How do you afford all that fruit? Isn’t your lifestyle very expensive?

I don’t spend money on soap, shampoo, lotions, creams, mouthwash or any other products like that because they are no longer necessary. Eating a clean diet and cultivating health means I’m cleaner on the inside, which means cleaner on the outside too. Water and sunlight is enough to keep my skin and hair clean! I don’t spend money on alcohol and drugs. I rarely go to restaurants. I don’t own many things, only what I really need/want. I wear minimal amount of clothes for most of the year, and the clothes that I do wear lasts for many years. This lifestyle is not expensive at all! I’m happy to enjoy myself out in nature, in the park, at the library, at home and so I don’t spend much money except for food, accommodation and transport (and most of the time I use my feet and/or bicycle). As you can see it’s about the whole picture, not just the food. But let’s talk about the food too.

Fruit is the cheapest food on the planet…if you’re getting it fresh and local! If you are living close to the source of your food, the cost is minimal and you can live on very little money – the ultimate being growing your own fruit. In the other end of the spectrum, if you’re living far away from the source of your food it can be very expensive. The choice is yours.

But even when I’m in Norway, and the mangoes cost $10 per kg, I still buy them because I value my health. I’m willing to pay what it takes in order to get what I want. Bashar taught me that the definition of abundance is “the ability to do what you need to do when you need to do it”. If I want mangoes, I’ll make it happen! It’s all a question of priorities!

That being said, you can still make it pretty cheap by relying heavily on bananas, which are always cheap, and other seasonal fruits that are available in your area. Norway is one of the most expensive places in the world, but I can still make it work on $10 per day if I want to. Sometimes that affords me the best stuff, sometimes not. IF the best quality stuff is more expensive and I want it, I’ll work harder and still make it happen!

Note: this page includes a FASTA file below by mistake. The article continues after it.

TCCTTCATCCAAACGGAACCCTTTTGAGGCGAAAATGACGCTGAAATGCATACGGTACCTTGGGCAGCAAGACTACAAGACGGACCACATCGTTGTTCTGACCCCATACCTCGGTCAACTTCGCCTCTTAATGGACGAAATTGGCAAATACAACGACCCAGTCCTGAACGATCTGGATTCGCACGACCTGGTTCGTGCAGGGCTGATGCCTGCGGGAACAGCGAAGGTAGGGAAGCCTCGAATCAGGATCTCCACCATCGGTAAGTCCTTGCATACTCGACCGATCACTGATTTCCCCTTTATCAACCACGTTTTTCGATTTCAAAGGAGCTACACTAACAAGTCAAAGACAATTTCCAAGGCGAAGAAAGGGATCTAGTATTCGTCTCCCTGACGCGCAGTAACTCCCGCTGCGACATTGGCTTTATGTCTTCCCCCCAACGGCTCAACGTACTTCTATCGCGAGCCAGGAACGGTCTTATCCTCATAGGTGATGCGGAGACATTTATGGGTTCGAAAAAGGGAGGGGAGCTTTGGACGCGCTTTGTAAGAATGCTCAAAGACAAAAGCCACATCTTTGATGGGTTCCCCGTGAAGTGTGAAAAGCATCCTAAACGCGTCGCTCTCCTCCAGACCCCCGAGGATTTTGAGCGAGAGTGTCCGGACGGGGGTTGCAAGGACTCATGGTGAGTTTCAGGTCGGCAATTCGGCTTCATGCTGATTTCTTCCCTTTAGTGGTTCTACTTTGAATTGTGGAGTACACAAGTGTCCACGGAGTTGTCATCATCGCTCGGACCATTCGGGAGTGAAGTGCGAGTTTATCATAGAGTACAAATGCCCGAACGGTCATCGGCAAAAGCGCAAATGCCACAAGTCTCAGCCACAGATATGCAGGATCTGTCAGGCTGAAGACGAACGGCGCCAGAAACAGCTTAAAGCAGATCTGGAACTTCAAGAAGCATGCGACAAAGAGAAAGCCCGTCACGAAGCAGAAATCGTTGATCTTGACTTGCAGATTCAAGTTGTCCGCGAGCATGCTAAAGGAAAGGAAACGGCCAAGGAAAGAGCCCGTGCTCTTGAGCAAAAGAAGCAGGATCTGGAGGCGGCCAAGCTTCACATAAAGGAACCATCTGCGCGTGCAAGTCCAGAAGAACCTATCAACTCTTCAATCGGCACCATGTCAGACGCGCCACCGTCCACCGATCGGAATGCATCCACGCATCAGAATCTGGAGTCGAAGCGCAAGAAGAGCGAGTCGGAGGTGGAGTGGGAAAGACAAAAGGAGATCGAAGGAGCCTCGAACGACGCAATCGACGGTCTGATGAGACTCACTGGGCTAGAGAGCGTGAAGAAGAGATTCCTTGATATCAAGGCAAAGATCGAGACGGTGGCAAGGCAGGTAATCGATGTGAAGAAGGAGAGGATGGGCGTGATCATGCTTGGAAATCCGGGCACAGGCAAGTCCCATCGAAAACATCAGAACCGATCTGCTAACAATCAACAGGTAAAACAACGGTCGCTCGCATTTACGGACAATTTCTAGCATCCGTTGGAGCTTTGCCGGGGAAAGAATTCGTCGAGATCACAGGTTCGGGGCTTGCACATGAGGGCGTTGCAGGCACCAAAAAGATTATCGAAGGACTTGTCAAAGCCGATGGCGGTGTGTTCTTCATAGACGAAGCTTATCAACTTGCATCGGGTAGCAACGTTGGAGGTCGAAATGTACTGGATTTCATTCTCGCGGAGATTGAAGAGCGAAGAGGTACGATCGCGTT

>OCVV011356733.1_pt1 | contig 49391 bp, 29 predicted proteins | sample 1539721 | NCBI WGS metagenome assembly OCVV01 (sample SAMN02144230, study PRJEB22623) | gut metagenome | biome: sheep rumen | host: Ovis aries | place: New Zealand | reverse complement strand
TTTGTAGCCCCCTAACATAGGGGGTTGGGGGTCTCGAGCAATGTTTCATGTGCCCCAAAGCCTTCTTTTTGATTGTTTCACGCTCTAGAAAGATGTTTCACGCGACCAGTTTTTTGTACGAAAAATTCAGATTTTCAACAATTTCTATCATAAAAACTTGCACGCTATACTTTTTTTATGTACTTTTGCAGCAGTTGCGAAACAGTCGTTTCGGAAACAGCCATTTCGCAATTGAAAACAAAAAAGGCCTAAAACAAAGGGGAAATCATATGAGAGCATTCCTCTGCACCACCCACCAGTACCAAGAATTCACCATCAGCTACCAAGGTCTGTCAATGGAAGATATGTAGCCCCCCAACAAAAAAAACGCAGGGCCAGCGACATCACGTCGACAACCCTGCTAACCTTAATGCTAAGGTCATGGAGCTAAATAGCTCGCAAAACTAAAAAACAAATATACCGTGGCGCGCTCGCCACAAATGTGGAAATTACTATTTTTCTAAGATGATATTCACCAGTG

Nothing is free in this world. That’s a relief! We must invest energy in order to reap the rewards. Give life your ALL and rest assured ALL of it will be yours!

You recommend eating a low fat diet, but isn’t fat an important nutrient for optimal health?

Absolutely, fat is a very important nutrient for human health. «Low fat» does not mean no fat and it’s only low compared to the standard western diet.

Let’s define what I mean by low. Since the average American or European will eat somewhere between 30 % to 40 % of their calories from fat, anything less than that could be considered “low”. Based on the sources* that I’ve come across, as well as my personal experience, once the fat levels come down to less than 20% that we can start to see the benefits of a truly low fat diet, and ideally we want to hit an average of about 10% of our calories coming from fat. This is how it would naturally be if we ate nothing but fresh, raw, seasonal fruits and tender vegetables. There’s no whole food on the planet without some fat in it.

In actuality, the low fat diet is in fact an optimal fat diet – from a physiological standpoint.

Our bodies can convert carbohydrates and proteins into fat in the body if necessary, but there are still those essential fats that we need to get from our diet. These are the Omega 3’s and Omega 6’s fatty acids. Other important fats can be made from these two inside the body. All fruits contain these, some more than others. There is no reason you would not get enough essential fats on a raw vegan diet – even if you ate no overtly fatty foods like avocados and nuts. As an example, a thousand calories worth of mangoes (one meal) is just shy of containing 1 gram of Omega 3 – which is generally recognized as sufficient for the whole day. As always, there are no contraindications to a fruit based diet!